2.  “I feel like I can be creative in PATS, and I cannot do that in other classes.”

3.  “The kids in PATS aren’t jerks to me.  The other kids think we are “weird”, so they are more of a bully to us than other kids.   I feel more accepted at PATS and around other PATS kids.”

4.  “Teachers are not supportive of PATS.  They say it takes up too much time, and when someone from PATS doesn’t do their work exactly right, or they are missing an assignment the teacher says, “You guys are supposed to be the smart ones.” or “Aren’t you in PATS?”

5.  “When I go get my makeup work the next time I see the teacher after PATS, the teachers will not give clear instructions on the assignment missed.  They say “It is your responsibility to get the work on Tuesday.”  But, I am at PATS all day on Tuesday, and PATS teachers will not allow us to leave the building to go back to XXXXXXXXXXX to get the assignments.  I usually don’t know what I need to do to make up the assignments.”

I respectfully ask you to consider overriding XXXXXXXXXXXXXX's seemingly secret XXXXXXXX mission to close the PATS center, and look at what we can do to enhance gifted services to PATS students.  When I make this statement, I want to be clear that Mr. Thomas’ idea of enhancement by bringing gifted services “in line with common core” or “providing accelerated classes” is not what gifted services are about.  Any one who knows one ounce about giftedness would know that this is not what meets the need of gifted students.  Gifted students need teachers who are specially trained in teaching these particular students, and gifted students need curriculums designed specifically to challenge their giftedness.   This does not mean MORE of what they are doing in regular classes.  They need DIFFERENT.   They also need a place where they don’t feel weird or bullied.  They need to have a place they feel like they belong and their uniqueness is celebrated instead of punished.

Thank you for allowing me the opportunity to present my, and my son’s, perspective on this issue.


The 2014-2015 school year was one that implemented many changes to our teaching practices.  There was a new curriculum, a new assessment, and many educators were forced to adapt their pedagogy to meet these new, rigorous, and in depth standards.  As teachers of the gifted at J.H. Workman Middle School, we were no different.  As we begin to reflect upon a year only half over, one thing that keeps coming to the forefront of our discussions is how effectively we were able to implement our curriculum to the gifted students who remained on campus to receive gifted services every day, and those students who received gifted services from us, and went off campus one day a week to receive additional gifted services.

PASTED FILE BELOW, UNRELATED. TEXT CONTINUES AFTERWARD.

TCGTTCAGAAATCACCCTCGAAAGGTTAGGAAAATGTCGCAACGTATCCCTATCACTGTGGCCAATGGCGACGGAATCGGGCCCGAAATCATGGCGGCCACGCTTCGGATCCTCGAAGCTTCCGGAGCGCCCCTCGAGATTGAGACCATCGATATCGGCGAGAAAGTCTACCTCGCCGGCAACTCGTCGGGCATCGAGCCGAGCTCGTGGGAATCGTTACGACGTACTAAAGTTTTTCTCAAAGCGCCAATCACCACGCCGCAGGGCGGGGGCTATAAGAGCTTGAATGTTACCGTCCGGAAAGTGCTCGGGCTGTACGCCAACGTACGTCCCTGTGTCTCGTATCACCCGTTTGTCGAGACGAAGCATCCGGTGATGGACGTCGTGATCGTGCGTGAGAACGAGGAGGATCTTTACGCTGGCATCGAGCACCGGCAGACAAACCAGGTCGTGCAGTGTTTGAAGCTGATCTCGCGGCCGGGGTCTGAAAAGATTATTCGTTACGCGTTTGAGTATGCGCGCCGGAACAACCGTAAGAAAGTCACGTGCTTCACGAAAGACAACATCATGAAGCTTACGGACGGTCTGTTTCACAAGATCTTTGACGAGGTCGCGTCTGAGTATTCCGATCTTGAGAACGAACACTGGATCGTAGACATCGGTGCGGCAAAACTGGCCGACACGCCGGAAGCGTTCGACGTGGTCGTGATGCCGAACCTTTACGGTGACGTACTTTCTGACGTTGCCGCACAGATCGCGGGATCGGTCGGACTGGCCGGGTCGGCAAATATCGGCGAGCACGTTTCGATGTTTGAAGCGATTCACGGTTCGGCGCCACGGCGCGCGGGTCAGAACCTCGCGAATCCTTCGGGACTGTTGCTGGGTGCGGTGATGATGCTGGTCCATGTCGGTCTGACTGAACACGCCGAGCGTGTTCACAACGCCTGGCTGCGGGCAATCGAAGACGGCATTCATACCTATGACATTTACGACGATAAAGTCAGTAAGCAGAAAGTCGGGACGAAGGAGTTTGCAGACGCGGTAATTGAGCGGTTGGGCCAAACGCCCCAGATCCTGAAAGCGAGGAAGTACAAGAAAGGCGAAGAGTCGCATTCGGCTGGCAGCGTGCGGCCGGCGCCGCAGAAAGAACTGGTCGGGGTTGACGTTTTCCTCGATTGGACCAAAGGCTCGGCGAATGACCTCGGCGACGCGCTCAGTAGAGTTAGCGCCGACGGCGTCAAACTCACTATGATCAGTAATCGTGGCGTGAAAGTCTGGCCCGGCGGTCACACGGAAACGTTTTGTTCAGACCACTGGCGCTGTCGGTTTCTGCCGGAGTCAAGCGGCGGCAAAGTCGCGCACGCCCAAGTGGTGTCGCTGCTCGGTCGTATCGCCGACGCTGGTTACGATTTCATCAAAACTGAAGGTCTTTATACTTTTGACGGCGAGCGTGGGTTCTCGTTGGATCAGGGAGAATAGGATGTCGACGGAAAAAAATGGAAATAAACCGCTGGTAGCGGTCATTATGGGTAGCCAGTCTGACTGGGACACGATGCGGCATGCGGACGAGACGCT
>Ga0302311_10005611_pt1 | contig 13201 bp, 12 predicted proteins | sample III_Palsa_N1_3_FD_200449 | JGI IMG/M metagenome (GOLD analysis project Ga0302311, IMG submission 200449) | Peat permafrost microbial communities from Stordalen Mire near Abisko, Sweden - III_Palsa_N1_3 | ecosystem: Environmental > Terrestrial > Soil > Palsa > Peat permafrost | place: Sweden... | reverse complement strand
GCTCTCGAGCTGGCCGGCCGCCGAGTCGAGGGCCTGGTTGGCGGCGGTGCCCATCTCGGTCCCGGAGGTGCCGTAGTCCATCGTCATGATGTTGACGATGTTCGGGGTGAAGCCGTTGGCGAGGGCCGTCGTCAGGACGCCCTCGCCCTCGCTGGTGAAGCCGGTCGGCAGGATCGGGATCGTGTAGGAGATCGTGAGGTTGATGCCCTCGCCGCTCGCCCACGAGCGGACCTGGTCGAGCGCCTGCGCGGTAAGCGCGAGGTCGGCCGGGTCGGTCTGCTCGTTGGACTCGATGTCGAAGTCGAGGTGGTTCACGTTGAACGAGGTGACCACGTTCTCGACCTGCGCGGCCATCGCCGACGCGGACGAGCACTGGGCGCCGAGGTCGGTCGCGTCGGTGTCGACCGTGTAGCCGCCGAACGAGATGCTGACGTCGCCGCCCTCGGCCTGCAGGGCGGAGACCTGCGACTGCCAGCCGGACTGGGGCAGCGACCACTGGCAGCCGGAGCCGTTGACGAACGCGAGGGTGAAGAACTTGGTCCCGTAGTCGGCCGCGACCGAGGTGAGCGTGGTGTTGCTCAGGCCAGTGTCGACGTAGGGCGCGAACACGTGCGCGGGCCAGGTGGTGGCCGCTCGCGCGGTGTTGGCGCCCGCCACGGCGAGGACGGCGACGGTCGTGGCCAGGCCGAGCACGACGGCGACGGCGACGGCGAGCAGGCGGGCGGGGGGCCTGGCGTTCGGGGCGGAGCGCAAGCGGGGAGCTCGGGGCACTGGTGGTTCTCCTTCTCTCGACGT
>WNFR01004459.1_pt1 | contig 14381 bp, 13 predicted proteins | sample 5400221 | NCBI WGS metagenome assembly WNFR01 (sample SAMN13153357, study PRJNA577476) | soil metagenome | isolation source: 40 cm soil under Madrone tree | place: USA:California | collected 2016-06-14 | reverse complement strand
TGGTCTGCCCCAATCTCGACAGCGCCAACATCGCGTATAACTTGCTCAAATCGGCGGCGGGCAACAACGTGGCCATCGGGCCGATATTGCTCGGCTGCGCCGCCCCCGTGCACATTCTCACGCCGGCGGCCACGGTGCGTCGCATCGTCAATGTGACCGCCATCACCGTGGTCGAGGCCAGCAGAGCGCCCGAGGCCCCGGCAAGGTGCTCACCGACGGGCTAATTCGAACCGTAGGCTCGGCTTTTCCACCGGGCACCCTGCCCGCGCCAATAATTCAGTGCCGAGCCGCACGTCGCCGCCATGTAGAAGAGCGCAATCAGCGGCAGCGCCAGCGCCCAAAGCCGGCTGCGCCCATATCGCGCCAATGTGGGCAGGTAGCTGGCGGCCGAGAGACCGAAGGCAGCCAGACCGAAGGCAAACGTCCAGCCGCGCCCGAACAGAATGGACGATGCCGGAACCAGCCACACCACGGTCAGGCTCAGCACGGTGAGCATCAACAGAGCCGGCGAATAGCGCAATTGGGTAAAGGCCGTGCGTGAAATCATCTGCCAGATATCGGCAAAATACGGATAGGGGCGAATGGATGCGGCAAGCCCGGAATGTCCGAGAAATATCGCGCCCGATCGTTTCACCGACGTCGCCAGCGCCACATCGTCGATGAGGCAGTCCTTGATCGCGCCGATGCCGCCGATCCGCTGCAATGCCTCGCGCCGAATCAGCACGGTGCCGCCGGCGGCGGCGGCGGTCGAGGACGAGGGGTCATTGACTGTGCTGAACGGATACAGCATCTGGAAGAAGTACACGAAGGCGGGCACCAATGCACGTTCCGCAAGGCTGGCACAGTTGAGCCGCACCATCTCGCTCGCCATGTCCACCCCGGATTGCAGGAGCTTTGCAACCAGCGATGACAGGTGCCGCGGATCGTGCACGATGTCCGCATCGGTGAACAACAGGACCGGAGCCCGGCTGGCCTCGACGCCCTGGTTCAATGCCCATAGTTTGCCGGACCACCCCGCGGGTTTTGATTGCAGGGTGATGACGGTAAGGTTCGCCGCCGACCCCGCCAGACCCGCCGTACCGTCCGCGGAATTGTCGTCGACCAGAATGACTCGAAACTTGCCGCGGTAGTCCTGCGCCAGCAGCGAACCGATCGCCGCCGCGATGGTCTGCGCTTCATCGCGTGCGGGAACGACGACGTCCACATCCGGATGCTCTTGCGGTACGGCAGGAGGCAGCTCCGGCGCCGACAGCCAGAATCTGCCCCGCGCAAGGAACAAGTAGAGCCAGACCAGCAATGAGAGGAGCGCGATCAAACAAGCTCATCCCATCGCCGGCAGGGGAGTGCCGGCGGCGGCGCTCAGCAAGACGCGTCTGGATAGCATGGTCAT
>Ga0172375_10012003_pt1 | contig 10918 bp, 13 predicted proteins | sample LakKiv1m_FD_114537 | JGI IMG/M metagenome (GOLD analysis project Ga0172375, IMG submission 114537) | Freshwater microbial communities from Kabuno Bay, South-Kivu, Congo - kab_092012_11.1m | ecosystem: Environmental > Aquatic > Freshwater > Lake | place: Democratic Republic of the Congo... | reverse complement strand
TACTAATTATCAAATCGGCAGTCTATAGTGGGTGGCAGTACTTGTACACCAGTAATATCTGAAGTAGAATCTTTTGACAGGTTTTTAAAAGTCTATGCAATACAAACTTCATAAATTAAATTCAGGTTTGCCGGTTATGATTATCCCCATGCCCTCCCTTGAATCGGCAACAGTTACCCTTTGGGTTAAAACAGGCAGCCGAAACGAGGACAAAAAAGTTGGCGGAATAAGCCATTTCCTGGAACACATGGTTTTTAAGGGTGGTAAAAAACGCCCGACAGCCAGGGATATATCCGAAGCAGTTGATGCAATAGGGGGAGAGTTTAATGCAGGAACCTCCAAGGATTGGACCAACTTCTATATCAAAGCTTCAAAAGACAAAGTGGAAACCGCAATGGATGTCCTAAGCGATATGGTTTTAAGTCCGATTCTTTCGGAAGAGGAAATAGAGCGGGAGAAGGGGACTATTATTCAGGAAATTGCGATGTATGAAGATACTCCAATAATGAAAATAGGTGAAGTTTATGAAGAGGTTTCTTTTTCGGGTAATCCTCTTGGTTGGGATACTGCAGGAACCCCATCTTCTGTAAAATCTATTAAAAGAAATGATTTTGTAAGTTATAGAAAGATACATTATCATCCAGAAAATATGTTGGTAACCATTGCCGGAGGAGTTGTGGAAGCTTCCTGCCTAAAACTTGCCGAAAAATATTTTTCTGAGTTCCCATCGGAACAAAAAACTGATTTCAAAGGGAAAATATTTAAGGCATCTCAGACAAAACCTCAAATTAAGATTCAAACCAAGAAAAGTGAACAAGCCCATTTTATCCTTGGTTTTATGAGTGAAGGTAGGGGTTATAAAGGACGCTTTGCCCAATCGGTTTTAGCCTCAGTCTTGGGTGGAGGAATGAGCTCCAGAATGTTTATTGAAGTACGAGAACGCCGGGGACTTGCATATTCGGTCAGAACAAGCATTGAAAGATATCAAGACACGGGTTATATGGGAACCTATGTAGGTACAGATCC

As trained educators of the gifted, all our lessons are planned with best teaching practices in mind, which include designing and differentiating instruction toward our students with the highest level of ability.  In addition to these lessons, our International Baccalaureate designation requires us to design elaborate units and projects that help the student realize how the material taught is applied in the real world and his/her place in that world.  All of this is accomplished in a ninety minute class period, which meets every other day, or 5 times in 10 days. 
In addition to the training we have received on being effective I.B. educators, we have also received training on how to best educate the gifted student.  As we apply what we have learned in the classroom, to our students, it seems evident that the students who remain on campus and receive both a full curriculum and gifted services from the teachers at Workman are performing better than the majority of those students who are receiving 80% of curriculum and going off campus to receive gifted services one day a week.  I want to reiterate that we are providing gifted services to students through our I.B. units and lesson plans daily, so all gifted students at Workman are receiving gifted services while on campus.
Lastly, some students at Workman have the opportunity to leave our campus with up to 4 high school credits.  Attendance in these courses has a very strong effect on the students’ understanding of the content taught.  Students who leave campus to receive gifted services are able to attend a maximum of 80% of classes, not including illness and other absences.